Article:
Hi, my name is Brian Harmer. I am married, an an enthusiastic amateur photographer and happily retired since 2011. I also enjoy narrative writing.
For sixteen years beginning in February 1994, before the word “blog” was known, and long before the mainstream news media saw any virtue in having a web presence, I posted via an email list and as a web page, a weekly compilation of news items from New Zealand. Called “WYSIWYG News”, it was also posted on the now moribund Usenet forum “soc.culture.new-zealand”. Targeted at expat Kiwis, and indeed anyone else with an interest in New Zealand, it reached a peak in about 2003 with 4,500 email subscribers, a hundred or so who interacted with it on usenet, and an unknowable number who looked at the web site.
As a preamble to each issue, I wrote two or three (sometimes more) pages of what I characterised as my “purple prose”. These were my reflections on events and places in my life. Mostly they were descriptive pieces extolling the beauty of our wonderful country, and occasionally they covered more personal events or family events, graduations, weddings, births, and deaths. I enjoyed writing them, and to my surprise, received a steady stream of encouragement to do more.
Over the years, the mainstream newsmedia finally understood that there was a market, if only they could find a business model, for their product on the web, and the original news-based purpose for the existence of WYSIWYG News was eroded. When I finally closed it in 2010, there were still 1,300 subscribed recipients, many of who wrote kind things and encouraged me to continue the purple prose part of the exercise. I needed the break, and so, nothing has happened until now, and what follows may, or may not meet their expectations. As before my main expectation is that I should have fun doing it.
Much has happened in my life since the cessation of WYSIWYG News, including the birth of Otis, my third grandson, and sixth grandchild. Of direct relevance to the resumption of my writing, is my retirement.
Prior to that, with the aid of the Hutt Camera Club, and attendance at the regional and national conventions of the Photographic Society of New Zealand, I reignited my dormant passion for photography (and spent a lot on equipment on the way). But before I go there, for the sake of any old friends who may be rejoining me, I should tell you that the family is all well, and I am revelling in the business of being retired. So now, with the introductions and pleasantries behind us, what’s the purpose of this blog?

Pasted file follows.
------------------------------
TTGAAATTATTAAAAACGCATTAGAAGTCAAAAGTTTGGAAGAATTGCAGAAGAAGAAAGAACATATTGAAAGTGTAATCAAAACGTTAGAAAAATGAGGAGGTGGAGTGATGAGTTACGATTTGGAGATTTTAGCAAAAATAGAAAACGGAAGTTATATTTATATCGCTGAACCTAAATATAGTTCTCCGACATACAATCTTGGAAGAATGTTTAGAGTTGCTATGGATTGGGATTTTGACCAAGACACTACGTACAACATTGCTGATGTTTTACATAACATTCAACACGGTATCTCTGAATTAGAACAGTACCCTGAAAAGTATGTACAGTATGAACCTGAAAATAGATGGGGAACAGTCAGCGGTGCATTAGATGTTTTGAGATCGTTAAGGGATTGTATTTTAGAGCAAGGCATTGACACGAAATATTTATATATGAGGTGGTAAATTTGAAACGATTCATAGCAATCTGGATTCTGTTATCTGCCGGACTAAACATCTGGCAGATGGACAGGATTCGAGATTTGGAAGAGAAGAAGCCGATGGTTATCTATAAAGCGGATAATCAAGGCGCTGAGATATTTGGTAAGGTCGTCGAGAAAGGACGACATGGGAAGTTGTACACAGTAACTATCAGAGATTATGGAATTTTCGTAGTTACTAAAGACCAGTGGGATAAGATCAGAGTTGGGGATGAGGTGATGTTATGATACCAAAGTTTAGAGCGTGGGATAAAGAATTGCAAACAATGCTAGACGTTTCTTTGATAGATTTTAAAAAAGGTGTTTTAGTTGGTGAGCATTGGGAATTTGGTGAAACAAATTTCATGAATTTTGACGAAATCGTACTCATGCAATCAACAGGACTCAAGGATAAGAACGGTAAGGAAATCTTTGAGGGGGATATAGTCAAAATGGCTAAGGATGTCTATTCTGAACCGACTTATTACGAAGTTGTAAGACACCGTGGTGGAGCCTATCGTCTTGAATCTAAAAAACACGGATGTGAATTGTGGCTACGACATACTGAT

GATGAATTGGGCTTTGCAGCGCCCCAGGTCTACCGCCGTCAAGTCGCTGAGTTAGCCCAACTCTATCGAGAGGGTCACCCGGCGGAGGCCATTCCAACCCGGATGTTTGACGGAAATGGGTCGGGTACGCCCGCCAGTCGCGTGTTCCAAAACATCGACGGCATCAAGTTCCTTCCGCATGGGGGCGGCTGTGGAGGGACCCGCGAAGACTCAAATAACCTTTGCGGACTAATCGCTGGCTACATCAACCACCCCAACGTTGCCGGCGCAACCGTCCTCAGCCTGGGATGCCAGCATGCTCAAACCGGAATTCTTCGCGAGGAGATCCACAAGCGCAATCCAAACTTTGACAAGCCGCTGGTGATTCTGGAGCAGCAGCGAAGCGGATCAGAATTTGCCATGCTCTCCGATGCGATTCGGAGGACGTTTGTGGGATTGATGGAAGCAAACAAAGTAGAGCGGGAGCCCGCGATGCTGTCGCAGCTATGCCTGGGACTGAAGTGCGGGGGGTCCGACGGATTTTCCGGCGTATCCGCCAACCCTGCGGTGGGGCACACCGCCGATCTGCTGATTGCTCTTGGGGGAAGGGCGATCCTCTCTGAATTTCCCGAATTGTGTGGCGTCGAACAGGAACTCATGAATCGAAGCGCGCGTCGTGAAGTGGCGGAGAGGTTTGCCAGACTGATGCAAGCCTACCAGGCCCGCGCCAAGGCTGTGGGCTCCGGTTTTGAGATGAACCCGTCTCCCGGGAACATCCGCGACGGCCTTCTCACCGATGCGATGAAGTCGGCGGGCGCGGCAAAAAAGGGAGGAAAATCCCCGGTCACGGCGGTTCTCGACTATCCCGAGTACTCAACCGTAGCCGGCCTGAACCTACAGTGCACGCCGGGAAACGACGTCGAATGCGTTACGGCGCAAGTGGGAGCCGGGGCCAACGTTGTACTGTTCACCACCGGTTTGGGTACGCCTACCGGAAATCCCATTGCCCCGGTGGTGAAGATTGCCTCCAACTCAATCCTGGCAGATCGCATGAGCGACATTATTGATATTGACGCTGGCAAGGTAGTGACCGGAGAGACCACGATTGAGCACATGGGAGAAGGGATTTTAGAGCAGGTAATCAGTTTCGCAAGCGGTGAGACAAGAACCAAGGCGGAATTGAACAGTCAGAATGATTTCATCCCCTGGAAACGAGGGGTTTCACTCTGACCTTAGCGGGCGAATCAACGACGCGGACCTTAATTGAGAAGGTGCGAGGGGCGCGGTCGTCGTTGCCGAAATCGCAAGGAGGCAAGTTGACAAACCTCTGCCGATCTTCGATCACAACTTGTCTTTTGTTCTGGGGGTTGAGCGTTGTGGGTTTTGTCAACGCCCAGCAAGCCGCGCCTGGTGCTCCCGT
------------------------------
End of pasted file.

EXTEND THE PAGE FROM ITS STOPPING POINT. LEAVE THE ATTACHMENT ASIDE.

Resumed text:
Well in the first instance it provides me with a platform from which to resume writing, an activity I greatly enjoy. An audience is a prerequisite for most authors including me. I hope that those who read what I have to say will tell me what can be done better, and let me know if they enjoy what they see and read. Of course affirmation is always a pleasure to receive, but constructive criticism is where real learning and development occur. Please feel free to express your opinion.
What will the blog be about? Anything that takes my fancy, but as in the days of the original purple prose it is likely to arise from things I see and experience, in my family, in my travels, or anything else I feel like. It is unlikely to be political in any partisan sense, nor indeed technical.
It is no secret that I am a theist (not an atheist), and a Christian, but that will manifest itself in the way I live and the attitudes I profess, and certainly not in any deliberate preaching. Please don’t waste your time or mine trying to change that. I shall simply not engage in that conversation.
A major difference between this venture and the old WYSIWYG news is that my writing and my photography will be tightly integrated. Each post will contain at least one image (often more), and it will be related to the writing. Sometimes the image will illustrate the points made in the prose, and sometimes the prose will attempt to interpret the image.
What kind of images will they be? Always safe for work and family. Usually they will be representational, and sometimes they will be impressionistic or experimental.